Warriors’ biggest threat is not who you think

Ricky Szeto,

Their own worst enemy is themselves

The Golden State Warriors are once again the favorite to win the NBA championship. They are a -175 betting favorites, bet $175 to win $100, to win it all, according to OddsShark. They have an overall net rating of 9.7 which leads the NBA. They also possess the best record in the league at 43-13.

So, out of all the other 29 teams, who is the biggest threat to the Warriors’ title quest this year?

There are many contenders that have a chance against the Warriors such as the Houston Rockets, the Oklahoma City Thunder and the Boston Celtics. They are among the toughest competition the Dubs face. Each team has already beaten Golden State at least once this season.

However, despite the teams that threaten to dethrone them, the Warriors’ biggest opponent is actually themselves. They are their own worst enemy; no one knows the team better than themselves.

Each team mentioned above can give the Warriors a serious challenge in the regular season and in the playoffs. They each bring their own unique styles of play to show that they can indeed compete with the champs.

The Rockets won the season series against the Warriors two to one. They showed they can match up well with the Dubs’ “death lineup.” Not only can Houston relentlessly bomb three pointers to keep pace with the Warriors, but they also possess a surprisingly great defense.

Out of all the top contenders, Houston has the best shot at knocking off the defending champs. They have the second best record in the NBA. They are only one game back of the Warriors for the number one seed in the Western Conference.

The Oklahoma City Thunder’s dynamic trio of Paul George, Russell Westbrook and Carmelo Anthony can pose a challenge offensively. Each star player can score the ball with ease at anytime. However, with their best perimeter defender Andre Roberson out for the season the Thunder’s defense suffers against the Warriors’ high octane offense.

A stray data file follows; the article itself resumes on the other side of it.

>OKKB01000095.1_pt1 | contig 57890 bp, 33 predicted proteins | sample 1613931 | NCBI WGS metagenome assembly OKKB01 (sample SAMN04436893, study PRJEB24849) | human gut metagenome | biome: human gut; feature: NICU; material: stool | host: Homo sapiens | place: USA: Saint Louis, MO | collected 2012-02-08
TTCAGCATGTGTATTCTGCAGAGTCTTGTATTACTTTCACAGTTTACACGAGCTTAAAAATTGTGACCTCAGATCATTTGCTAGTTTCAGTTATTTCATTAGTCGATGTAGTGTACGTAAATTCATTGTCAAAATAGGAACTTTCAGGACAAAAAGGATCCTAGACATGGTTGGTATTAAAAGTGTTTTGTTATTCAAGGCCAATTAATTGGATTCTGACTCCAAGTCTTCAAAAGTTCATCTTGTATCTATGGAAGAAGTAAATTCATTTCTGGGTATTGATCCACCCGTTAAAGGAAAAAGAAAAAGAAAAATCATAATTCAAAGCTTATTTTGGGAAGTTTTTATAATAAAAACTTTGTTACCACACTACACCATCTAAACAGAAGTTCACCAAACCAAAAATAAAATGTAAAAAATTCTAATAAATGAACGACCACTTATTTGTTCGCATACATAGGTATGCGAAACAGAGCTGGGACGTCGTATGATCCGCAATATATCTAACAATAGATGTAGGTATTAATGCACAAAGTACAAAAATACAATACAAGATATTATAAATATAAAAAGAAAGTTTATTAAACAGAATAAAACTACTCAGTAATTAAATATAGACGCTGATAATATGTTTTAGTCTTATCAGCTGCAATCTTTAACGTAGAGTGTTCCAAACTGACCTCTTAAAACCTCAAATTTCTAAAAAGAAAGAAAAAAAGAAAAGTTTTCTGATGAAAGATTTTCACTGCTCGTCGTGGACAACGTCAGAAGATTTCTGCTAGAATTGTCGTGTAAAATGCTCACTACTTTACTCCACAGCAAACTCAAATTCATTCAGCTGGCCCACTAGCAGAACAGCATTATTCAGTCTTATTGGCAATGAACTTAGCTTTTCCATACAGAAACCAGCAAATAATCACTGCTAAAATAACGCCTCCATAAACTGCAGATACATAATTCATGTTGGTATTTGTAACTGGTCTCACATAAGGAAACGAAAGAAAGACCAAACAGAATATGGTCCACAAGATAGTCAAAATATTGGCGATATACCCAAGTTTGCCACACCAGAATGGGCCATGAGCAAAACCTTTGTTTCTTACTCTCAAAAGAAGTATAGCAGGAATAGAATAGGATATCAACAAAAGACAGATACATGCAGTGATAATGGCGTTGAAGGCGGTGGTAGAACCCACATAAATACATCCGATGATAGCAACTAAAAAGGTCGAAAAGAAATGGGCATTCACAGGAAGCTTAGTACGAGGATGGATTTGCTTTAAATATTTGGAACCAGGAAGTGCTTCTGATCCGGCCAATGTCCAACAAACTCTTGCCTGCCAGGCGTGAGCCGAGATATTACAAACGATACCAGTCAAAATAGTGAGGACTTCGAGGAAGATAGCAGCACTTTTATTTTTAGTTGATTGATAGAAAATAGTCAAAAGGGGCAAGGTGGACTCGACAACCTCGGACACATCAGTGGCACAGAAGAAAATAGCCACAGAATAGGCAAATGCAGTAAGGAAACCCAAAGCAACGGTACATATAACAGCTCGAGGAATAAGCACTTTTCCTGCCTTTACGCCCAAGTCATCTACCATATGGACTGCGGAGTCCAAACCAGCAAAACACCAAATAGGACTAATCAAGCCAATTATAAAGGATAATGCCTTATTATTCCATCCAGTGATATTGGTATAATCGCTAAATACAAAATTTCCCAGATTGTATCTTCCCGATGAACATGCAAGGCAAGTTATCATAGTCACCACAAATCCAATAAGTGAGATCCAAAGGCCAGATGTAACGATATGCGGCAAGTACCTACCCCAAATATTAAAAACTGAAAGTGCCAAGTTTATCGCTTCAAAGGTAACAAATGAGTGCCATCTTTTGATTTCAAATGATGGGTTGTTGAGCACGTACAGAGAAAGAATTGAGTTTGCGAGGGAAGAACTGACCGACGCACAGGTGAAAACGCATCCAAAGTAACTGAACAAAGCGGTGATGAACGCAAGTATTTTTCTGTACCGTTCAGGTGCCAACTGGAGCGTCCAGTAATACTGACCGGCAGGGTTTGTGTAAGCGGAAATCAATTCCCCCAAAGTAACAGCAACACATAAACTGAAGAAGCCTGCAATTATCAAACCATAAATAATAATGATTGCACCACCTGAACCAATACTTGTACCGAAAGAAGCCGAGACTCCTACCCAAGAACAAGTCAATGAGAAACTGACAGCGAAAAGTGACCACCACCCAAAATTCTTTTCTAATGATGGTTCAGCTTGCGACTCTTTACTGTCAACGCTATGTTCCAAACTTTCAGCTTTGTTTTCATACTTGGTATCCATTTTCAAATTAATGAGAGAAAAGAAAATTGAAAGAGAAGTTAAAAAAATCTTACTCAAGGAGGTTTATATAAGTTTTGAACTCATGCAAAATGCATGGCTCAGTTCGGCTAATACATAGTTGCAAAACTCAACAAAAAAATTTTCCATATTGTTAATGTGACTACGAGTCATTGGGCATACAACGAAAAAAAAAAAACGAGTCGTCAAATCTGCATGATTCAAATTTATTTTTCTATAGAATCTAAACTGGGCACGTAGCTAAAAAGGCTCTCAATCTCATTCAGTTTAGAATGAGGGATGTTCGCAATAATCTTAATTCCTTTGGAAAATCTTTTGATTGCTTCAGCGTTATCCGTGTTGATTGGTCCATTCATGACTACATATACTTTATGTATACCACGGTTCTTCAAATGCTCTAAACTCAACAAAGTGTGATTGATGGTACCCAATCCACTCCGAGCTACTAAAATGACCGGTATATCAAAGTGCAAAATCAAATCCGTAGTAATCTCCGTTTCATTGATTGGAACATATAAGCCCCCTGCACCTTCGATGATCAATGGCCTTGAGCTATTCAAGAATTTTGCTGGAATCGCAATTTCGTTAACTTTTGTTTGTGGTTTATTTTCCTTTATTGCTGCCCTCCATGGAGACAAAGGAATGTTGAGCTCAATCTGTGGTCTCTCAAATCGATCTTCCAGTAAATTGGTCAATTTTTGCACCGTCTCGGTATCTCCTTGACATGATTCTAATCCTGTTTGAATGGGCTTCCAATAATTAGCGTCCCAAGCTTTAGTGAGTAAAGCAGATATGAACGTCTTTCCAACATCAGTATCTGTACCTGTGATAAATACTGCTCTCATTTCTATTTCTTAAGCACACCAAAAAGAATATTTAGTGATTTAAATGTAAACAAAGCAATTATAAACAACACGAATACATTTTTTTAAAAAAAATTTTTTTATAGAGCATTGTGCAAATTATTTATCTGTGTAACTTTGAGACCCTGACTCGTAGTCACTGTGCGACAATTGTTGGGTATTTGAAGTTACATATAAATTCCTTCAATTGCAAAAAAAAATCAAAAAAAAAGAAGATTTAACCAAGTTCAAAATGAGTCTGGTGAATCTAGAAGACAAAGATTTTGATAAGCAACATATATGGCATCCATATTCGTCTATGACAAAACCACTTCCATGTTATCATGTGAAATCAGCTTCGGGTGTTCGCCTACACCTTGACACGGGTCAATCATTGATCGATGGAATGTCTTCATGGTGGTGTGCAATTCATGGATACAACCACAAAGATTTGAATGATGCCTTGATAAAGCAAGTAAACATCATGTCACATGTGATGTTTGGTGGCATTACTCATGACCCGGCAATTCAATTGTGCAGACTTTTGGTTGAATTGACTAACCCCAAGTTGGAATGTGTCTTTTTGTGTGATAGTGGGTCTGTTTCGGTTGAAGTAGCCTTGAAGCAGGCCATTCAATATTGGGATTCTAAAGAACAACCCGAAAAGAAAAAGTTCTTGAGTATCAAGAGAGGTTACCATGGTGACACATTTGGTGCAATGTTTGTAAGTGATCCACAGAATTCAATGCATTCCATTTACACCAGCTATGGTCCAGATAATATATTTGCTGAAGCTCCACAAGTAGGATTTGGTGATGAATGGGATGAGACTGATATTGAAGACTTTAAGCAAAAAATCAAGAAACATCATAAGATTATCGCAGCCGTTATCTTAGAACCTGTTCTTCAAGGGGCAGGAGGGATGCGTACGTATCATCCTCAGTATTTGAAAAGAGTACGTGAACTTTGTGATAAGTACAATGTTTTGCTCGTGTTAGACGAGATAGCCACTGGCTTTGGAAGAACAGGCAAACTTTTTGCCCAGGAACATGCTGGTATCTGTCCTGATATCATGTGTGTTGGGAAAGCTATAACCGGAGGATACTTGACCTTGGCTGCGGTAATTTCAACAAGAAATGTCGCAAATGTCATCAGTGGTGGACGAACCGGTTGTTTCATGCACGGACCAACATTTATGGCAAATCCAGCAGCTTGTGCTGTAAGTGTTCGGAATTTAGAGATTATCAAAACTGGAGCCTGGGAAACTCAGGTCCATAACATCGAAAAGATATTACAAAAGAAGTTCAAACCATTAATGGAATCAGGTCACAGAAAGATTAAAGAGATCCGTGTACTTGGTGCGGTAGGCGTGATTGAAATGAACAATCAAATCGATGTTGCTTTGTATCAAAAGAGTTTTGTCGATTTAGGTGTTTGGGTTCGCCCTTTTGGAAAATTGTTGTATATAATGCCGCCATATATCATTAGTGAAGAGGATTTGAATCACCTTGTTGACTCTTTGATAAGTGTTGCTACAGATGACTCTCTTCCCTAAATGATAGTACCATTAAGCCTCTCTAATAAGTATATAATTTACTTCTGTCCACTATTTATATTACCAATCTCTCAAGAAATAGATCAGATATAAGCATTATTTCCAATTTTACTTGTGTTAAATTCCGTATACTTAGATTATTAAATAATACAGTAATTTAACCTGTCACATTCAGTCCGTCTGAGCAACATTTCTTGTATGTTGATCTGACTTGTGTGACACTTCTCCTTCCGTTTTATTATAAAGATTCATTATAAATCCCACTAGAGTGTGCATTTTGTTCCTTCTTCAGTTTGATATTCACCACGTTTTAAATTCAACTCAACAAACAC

The Boston Celtics gave the Dubs two highly competitive games this season. Each game came down to the wire, and the two teams split the season series. The Celtics possesses the NBA’s best defense, but they have difficulty scoring the basketball at times.

Yet the Warriors’ biggest threat remains to be themselves. Their poor play can lead to their downfall if it persists through the final stretch of the season leading to the postseason.

During these past few weeks, the Warriors defense has not lived up to its championship standards. In fact, since Christmas, their defense is ranked 24th in the league, according to NBA.com. Even more disturbing, their three point defense ranks 29th during that time frame.

This is evidenced by the recent Warriors vs Jazz game. The Warriors got blown out of the gym as Utah scored a whopping 129 points. The Jazz only average 102.8 points per game, according to ESPN. They are ranked 25th in offensive efficiency. The Warriors surrendered countless points in the paint; the Jazz continuously drove to the basket with little resistance.

“We are limping to the finish line      to the All-Star Break,” Warriors coach Steve Kerr said on Feb. 2, right after the Warriors vs Kings game. “It’s obvious the guys are mentally fried right now.”

Furthermore, key players are racking up too many technical fouls. Draymond Green has a league leading 14 while teammate Kevin Durant has 11. If a player reaches 16 total technical fouls, then he will be suspended one game. Every other technical foul after this penalty results in additional one game suspension.

The Warriors already have nine players ejected from games this season with 25 games left to play. They lead the league in total ejections. Durant has four ejections by himself. Most of them were from arguments with the referees.

Maintaining composure is critical for any championship team. Barking and scolding the referees for missed calls are not aiding their cause. All the constant complaining is just going to make their play worse. They cannot afford to have their best players ejected or suspended for crucial games. This villainous persona cannot be what defines the team’s character.

We’ve already seen what happens when they get involved in controversy. In the 2016 NBA Finals, Draymond Green was suspended for a crucial Game 5 by accumulating too many flagrant fouls throughout their postseason run.

Without their emotional leader, the Warriors lost that game and eventually the series. Many Warriors fans argue, that if Green were available for that game, they would have won the championship that year.

The Warriors are still the favorite to win. But they also cannot show any vulnerability to their opponents. If they want to claim another title, they need to clean up these mental lapses soon before a team manages to do the unthinkable: eliminate the Warriors.